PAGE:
Iron Archway Sign, Mt. Ararat Cemetery, Nashville
Iron Archway Sign, Mt. Ararat Cemetery, Nashville. Photograph by Leigh Ann Gardner, Center for Historic Preservation. Full Record.

Segregated African American cemeteries were a fact of life in the post-Civil War American South. They still exist by the hundreds across the southern landscape. Their locations often help to define the boundaries of historic African American or other ethnic neighborhoods, sometimes creating the edges between white and black sections of town. The major difference between white and black cemeteries in the rural South is location.  Historic white cemeteries lie often within the boundaries of the local historic district; they are prominent, even dominant landmarks within the city, town, or village.  African American cemeteries are on the edges, and too many times they become forgotten, like the Benevolent Cemetery in Murfreesboro.

These cemeteries are more than remnants of the Jim Crow South; they also are sacred community space speaking to identity and culture. The gravemarkers and family plots enhance the cultural identity of these communities. Hundreds of burials lack grave markers of any sort. Most of the missing markers were probably wooden or, later in the mid-20th century, small metal markers installed by funeral homes that have been lost as cemeteries are kept clear by large, motorized mowers.  Many other graves are marked by small triangular bits of stone, a type of early grave marker that older African American residents believe date to the era of slavery—the Pierce-Bond Cemetery in Sullivan County is a good example.  Urban cemeteries, like Zion Cemetery in Memphis, Mt Olivet Cemetery in Jackson, and The Temple (Jewish) Cemetery in Nashville have more elaborate Victorian-styled tombstones.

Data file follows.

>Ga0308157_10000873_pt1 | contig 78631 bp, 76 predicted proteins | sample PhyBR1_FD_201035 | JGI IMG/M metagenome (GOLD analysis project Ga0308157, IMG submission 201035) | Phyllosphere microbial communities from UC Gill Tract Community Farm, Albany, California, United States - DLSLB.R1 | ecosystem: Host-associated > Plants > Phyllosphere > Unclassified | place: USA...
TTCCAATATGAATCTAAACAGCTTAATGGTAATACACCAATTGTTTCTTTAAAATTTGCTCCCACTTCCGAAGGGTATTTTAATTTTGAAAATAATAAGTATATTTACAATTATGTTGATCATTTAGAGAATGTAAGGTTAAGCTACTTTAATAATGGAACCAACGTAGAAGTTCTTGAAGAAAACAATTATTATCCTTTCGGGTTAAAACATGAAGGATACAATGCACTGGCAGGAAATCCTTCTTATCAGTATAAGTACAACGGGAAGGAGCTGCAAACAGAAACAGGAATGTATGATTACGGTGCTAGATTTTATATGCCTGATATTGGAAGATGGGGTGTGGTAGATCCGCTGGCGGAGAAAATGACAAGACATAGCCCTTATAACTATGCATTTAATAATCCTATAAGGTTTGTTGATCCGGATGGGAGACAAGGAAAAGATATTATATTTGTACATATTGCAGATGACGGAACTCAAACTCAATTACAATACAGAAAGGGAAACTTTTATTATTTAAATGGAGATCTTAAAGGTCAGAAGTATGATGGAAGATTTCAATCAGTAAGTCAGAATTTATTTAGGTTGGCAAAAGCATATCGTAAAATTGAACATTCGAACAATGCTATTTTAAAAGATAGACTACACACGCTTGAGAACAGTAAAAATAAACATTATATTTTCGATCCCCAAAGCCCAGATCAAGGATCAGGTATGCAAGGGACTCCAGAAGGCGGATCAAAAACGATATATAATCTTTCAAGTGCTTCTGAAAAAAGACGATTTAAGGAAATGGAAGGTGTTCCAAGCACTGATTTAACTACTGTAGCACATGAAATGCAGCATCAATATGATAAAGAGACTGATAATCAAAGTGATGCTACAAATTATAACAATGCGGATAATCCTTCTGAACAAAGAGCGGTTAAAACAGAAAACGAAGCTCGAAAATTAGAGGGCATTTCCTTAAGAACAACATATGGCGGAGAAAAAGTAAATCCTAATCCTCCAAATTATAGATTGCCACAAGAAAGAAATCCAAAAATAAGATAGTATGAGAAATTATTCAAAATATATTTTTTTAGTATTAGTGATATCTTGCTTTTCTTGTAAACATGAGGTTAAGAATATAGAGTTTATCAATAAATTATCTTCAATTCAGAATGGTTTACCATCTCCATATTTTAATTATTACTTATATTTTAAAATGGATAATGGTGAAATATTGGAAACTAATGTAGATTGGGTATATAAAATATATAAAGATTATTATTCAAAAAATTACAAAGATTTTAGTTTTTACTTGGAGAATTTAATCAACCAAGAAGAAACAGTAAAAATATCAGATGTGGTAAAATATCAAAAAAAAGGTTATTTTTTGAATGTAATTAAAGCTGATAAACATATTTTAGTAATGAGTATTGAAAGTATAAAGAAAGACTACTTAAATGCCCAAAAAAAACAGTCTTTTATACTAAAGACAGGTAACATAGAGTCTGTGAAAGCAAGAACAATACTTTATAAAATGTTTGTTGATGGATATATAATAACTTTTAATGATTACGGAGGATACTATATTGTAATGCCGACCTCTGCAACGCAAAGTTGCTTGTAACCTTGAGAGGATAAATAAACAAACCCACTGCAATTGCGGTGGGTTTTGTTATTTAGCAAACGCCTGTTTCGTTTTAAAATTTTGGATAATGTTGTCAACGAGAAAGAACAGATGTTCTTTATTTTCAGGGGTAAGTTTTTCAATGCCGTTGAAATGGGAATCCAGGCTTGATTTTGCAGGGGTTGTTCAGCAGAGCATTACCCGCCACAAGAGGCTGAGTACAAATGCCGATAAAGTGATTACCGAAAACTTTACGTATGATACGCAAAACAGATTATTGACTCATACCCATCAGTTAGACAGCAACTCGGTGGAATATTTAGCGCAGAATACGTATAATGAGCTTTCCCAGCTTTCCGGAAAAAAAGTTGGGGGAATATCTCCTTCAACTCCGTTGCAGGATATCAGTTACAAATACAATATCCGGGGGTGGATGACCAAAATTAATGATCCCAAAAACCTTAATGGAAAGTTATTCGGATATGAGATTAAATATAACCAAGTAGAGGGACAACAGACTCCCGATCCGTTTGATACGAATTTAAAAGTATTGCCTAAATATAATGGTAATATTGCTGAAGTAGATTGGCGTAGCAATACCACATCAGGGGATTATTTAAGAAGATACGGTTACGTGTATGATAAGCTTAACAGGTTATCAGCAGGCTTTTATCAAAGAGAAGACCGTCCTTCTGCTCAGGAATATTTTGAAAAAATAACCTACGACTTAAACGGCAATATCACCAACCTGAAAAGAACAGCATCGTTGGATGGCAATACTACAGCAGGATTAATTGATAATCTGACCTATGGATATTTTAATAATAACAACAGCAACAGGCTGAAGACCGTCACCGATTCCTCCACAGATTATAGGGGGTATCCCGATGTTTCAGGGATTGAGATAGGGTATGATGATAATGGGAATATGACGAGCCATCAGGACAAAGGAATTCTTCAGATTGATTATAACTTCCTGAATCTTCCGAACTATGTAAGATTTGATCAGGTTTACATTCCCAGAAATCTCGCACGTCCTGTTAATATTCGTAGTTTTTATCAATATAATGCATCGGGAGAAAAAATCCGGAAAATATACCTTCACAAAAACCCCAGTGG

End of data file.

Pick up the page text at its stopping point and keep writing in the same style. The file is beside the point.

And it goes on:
African American cemeteries were typically located in close proximity to other community institutions as churches and schools, the large open space conveyed by a cemetery spoke to the history, culture, and separation of African Americans in a Jim Crow South. These distinctive, significant properties help us to delineate that “physical color-line” between the black and white worlds of the South noted by W.E. B. DuBois over 100 years ago. 



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Benevolent Cemetery SignZion Christian Cemetery SignIron sign for Mt. Ararat Cemetery, an African American cemetery in Nashvillecitizens cemeteryGolden Hill CemeteryMt. Olivet Cemetery TombstonesOdd Fellows CemeteryJarnigan & Son, undertakers Mother Eliza DentonIda Patt, gravestoneDabney family monument, facing northwest Sgt. Cornelius Sykes, 14th U. S. C. T., gravestone

See more images of African American cemeteries in the Southern Places collection.